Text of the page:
I am married. Do I still need a Will?
If you are over the age of 18 and of sound mind, the answer is YES.
If you die without a Will (known as dying “intestate”), you might assume your spouse gets everything. This is not true under Maine law.
How much of your estate your spouse inherits depends upon a variety of factors including: whether you own property jointly or individually, whether you have completed valid beneficiary designation forms, and whether you have living issue (children, grandchildren, great-grandchildren, etc.) or living parents.
If you die without a Will, property you own individually and over which you did not designate a beneficiary becomes part of your “intestate estate”.
What happens to my intestate estate when I die?
If you have living issue, your spouse inherits the first $50,000, plus ½ of the balance of your intestate estate. If your living issue are not the issue of your spouse, then your spouse only inherits ½ of your intestate estate. The remaining ½ is divided amongst your issue.
If you have no living issue but have a living parent, your spouse inherits the first $50,000, plus ½ of the balance of your intestate estate. Your living parent inherits the remaining ½, or if both your parents are living, they equally split the remaining ½.
Can you give me some examples?
Example 1: You are married, and you and your spouse have one child. You and your spouse own all of your property jointly, except for your house which is in your name. The house is worth $250,000. You do not have a Will when you die. Based on these facts, your spouse would inherit a 60% interest in your house ($150,000 of value) and your child would inherit a 40% interest in your house ($100,000 of value).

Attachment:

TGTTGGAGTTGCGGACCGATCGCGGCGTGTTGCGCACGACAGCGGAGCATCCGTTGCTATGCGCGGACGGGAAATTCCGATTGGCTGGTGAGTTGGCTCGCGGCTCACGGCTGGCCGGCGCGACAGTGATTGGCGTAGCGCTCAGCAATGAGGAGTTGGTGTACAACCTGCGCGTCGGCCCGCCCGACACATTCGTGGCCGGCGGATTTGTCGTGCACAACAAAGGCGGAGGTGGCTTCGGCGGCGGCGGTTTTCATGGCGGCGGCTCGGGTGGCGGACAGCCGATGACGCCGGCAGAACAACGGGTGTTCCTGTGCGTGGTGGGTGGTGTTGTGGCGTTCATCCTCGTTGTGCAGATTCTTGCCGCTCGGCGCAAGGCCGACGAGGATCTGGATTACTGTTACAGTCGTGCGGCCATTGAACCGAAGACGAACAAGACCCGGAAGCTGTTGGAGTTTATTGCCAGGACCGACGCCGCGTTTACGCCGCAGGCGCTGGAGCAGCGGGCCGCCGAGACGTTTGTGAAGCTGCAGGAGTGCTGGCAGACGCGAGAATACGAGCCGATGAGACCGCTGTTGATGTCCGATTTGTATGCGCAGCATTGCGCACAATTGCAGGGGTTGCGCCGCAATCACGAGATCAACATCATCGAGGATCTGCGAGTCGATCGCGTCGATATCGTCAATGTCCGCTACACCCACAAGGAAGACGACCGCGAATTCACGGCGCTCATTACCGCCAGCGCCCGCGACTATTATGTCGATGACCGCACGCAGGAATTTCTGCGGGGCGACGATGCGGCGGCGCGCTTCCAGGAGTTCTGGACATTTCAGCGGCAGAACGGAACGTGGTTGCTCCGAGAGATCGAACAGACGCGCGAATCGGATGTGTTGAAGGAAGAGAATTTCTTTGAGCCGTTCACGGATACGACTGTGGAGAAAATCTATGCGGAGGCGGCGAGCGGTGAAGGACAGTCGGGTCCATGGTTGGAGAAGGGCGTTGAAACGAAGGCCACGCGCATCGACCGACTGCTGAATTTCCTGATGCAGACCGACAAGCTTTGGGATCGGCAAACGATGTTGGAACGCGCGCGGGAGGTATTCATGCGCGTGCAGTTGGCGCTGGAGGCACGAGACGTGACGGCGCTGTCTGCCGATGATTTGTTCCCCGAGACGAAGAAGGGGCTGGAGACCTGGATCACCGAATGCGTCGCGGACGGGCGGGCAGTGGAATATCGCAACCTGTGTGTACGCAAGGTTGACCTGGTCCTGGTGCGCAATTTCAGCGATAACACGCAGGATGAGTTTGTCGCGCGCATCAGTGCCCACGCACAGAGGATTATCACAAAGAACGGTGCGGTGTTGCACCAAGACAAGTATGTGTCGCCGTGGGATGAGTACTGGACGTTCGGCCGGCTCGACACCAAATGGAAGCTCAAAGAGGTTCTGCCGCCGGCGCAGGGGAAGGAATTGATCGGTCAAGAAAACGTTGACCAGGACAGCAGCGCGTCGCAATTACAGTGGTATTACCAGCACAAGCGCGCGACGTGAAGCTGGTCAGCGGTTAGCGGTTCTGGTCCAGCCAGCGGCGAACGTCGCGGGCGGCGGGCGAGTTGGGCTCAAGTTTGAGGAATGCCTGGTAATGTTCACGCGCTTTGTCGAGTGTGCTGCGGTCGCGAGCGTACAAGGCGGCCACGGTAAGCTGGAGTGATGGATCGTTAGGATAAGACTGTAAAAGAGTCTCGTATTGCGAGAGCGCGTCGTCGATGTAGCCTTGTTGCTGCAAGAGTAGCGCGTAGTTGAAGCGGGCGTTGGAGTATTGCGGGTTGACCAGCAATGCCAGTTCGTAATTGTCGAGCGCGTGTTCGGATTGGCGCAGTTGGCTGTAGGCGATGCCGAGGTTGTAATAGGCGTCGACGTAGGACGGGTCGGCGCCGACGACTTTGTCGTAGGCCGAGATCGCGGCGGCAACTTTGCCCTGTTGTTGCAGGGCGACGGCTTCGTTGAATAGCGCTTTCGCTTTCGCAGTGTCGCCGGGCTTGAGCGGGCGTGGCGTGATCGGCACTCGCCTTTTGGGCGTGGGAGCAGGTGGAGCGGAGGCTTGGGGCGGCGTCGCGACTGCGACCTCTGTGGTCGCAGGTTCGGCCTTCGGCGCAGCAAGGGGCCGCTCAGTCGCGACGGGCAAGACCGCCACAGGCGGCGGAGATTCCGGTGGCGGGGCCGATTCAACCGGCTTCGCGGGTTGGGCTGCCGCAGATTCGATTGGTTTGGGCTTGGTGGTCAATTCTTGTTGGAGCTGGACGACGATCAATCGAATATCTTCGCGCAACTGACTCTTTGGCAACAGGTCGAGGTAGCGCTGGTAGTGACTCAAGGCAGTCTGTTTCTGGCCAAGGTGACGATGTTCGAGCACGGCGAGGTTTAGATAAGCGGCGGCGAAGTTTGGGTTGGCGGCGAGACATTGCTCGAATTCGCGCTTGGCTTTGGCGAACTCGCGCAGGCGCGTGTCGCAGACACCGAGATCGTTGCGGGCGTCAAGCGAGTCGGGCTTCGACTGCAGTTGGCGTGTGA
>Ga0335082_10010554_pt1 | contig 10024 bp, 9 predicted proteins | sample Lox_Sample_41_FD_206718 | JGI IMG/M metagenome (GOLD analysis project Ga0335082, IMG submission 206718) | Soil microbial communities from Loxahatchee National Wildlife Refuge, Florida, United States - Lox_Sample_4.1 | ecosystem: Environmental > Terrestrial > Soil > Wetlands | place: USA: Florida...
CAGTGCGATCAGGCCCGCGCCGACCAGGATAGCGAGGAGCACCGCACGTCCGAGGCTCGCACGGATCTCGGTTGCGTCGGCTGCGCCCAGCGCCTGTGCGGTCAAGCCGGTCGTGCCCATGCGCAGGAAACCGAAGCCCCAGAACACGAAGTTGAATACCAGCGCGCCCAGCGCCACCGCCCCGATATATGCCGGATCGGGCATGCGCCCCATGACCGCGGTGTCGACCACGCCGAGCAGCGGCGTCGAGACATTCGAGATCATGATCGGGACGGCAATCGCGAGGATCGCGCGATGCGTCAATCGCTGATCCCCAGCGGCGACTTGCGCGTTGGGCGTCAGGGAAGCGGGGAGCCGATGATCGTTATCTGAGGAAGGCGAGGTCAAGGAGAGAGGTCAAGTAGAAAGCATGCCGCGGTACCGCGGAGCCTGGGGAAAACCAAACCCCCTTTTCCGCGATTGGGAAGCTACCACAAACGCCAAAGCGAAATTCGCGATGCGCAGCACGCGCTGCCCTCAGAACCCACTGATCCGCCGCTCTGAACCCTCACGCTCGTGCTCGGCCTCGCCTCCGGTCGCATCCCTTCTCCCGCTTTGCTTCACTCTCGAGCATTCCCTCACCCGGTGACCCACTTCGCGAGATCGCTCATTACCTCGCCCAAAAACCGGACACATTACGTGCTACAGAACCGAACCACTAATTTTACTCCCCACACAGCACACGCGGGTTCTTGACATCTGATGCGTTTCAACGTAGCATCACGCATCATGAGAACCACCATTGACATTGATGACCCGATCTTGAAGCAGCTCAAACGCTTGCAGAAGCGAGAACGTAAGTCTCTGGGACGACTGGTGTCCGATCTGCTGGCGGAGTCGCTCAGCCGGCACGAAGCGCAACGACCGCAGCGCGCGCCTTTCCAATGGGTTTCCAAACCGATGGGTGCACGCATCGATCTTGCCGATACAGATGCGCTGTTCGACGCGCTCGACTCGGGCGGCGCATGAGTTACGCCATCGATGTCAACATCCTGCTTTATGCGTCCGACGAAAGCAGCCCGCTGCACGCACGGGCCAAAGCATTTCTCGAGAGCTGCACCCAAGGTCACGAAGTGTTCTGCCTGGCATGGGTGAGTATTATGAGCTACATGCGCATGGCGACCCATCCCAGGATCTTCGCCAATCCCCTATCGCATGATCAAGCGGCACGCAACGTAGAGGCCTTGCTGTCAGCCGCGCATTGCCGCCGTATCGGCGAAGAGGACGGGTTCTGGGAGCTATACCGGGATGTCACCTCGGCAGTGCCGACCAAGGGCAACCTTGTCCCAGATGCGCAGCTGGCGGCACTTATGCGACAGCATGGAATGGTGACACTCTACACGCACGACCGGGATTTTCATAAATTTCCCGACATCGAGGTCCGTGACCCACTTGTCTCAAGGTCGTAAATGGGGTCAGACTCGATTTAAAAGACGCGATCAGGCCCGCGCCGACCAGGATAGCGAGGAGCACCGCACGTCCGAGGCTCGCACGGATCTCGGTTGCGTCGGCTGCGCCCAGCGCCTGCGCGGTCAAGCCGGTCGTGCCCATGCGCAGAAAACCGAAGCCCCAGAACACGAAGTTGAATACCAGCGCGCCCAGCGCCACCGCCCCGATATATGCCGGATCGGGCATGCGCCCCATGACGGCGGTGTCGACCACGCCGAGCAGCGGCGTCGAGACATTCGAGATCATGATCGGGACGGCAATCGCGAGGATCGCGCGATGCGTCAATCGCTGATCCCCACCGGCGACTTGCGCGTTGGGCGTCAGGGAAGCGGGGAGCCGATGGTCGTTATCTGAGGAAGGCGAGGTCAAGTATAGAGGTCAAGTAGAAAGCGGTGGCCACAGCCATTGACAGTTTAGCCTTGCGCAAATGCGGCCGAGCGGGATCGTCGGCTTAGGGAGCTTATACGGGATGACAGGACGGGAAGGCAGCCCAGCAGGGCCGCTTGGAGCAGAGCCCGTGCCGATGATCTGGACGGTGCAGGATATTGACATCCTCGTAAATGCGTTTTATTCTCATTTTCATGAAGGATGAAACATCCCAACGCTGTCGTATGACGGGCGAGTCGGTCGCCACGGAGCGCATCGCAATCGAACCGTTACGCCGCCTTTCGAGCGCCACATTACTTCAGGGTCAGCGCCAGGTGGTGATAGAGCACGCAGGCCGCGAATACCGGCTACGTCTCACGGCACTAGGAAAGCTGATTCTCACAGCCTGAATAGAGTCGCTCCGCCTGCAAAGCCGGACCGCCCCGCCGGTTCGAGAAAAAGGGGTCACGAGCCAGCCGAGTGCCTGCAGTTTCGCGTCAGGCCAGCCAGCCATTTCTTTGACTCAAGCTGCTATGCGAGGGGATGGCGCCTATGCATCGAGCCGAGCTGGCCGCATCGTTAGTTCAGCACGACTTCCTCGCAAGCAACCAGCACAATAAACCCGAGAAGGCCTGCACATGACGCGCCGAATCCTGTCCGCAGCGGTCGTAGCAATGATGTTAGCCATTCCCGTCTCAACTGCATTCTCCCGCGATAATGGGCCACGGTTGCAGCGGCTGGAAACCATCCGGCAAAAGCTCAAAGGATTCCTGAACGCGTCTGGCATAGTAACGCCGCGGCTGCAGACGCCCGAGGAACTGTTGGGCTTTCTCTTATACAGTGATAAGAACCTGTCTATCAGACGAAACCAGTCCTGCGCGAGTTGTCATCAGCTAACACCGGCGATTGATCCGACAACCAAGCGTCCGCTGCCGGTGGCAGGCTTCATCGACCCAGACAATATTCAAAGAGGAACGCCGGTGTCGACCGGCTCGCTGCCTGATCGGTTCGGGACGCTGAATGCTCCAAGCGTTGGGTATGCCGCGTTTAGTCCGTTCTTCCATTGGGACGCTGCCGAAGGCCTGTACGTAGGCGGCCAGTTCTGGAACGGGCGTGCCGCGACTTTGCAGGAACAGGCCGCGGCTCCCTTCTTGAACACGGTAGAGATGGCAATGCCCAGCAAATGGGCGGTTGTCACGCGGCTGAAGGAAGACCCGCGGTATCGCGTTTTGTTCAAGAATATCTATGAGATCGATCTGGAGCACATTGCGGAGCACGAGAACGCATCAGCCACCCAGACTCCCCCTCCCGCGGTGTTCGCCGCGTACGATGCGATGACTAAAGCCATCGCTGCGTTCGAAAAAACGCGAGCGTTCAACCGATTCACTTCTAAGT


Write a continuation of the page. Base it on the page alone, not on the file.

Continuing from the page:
Example 2: Assume the same facts as in Example A, but that your child is from a prior marriage. Your spouse would inherit a 50% interest in your house ($125,000 of value) and your child would inherit a 50% interest in your house ($125,000 of value).
Example 3: Assume the same facts as in Example A, but that you are married, have no children and your mother is living. Your spouse would inherit a 60% interest in your house ($150,000 of value) and your mother would inherit the other 40% interest in your house ($100,000 of value).
Important Note about Real Estate Deeds: You may assume that because your name and your spouse’s name appear on your deed, that your spouse will automatically inherit the house upon your death. This is not necessarily true. If your deed does not include the term “as joint tenants,” “in joint tenancy,” “with rights of survivorship,” “to them and to the survivor of them,” or other similar language, then under Maine law you own the property with your spouse as tenants in common. This means that upon your death, your ownership interest in the property passes as part of your “intestate estate” and not automatically to your spouse.
Stephanie Strouse is an estate planning and probate attorney at Drummond & Drummond, LLP in Portland, Maine. If you would like to speak to Stephanie about preparing a Will, please contact her at (207) 774-0317.